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The tail of the seahorse doesn't do it any favors when swimming, but it's also a marvel of natural engineering. The appendage allows the creature to grip objects strongly and protects its spine as well. Scientists think this unique accessory could inspire new robotic arms that are both robust and flexible.
"Human engineers tend to build things that are stiff so they can be controlled easily. But nature makes things just strong enough not to break, and then flexible enough to do a wide range of tasks," Oregon State University's Ross Hatton, co-author of a study on the seahorse tail, explained in a news release.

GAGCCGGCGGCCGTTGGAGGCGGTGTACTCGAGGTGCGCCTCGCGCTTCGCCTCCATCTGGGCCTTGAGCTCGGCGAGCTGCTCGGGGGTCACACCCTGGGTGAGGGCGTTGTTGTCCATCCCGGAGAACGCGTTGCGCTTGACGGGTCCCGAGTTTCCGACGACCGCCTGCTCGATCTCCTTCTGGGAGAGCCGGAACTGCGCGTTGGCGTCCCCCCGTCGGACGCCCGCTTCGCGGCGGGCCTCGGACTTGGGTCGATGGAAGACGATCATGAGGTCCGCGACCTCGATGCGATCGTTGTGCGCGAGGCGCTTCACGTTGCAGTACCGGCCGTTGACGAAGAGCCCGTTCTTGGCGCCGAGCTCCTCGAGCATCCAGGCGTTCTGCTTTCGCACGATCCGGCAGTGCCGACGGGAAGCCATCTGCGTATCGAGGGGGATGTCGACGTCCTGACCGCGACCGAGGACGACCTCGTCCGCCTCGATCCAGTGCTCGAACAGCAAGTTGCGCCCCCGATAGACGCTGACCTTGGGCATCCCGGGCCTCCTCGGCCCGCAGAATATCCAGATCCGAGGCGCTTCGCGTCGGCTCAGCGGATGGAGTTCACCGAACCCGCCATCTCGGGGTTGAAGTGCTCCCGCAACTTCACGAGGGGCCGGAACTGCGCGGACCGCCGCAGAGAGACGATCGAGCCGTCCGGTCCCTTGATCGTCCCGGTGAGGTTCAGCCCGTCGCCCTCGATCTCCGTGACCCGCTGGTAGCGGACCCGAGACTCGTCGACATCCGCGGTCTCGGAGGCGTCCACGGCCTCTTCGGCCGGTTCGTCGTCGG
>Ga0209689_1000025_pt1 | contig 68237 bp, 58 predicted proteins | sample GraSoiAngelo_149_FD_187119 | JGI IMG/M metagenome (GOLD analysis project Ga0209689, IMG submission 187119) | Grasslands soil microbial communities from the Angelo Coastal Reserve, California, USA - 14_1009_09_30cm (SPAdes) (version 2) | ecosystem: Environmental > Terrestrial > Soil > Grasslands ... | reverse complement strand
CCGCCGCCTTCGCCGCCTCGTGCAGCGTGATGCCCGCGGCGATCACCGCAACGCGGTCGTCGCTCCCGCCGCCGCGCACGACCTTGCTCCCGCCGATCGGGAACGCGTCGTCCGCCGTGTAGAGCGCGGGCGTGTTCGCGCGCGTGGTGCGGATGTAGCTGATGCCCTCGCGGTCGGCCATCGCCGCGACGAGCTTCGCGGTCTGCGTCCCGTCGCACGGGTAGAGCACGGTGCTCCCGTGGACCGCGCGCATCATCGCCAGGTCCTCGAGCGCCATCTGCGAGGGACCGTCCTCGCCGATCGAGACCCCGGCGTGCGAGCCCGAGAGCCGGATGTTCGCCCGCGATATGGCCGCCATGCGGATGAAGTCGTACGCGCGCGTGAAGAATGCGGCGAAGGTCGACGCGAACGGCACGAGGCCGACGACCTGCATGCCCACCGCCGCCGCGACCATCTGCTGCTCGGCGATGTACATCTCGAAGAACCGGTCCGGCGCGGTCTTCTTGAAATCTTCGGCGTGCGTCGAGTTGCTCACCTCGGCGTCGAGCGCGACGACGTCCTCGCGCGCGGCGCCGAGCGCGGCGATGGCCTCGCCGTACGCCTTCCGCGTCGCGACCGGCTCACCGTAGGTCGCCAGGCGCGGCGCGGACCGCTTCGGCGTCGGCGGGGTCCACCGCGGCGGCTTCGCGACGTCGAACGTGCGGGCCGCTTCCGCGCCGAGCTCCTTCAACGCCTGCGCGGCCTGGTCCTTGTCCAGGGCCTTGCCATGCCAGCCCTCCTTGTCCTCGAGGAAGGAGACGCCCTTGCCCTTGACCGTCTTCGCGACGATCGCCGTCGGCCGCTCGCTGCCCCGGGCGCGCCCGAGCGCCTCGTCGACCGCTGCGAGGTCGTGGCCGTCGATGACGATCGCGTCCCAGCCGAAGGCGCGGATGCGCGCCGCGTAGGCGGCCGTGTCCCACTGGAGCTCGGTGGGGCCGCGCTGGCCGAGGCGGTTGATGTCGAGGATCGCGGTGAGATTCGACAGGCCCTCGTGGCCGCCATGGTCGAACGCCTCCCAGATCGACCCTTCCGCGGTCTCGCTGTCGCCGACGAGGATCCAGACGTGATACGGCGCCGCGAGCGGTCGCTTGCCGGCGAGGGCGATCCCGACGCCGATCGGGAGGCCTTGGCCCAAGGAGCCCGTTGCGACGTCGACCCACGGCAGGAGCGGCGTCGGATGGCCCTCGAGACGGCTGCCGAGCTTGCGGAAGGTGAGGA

"This could be very useful for robotics applications that need to be strong, but also energy-efficient and able to bend and twist in tight spaces."
Seahorses' tails are a great example of this: the vertebral column is surrounded by square, bony interlocking plates that not only allow for great strength and grip but also absorb shock and crushing forces without exposing the spine to danger.
A robot arm built in this this style could be more resilient and stronger than a cylindrical or jointed one of comparable size. That would make it useful for search and rescue or industrial applications, yet still flexible enough to use in surgery.
The paper describing the potential of the tail's square structure appeared Thursday in the journal Science.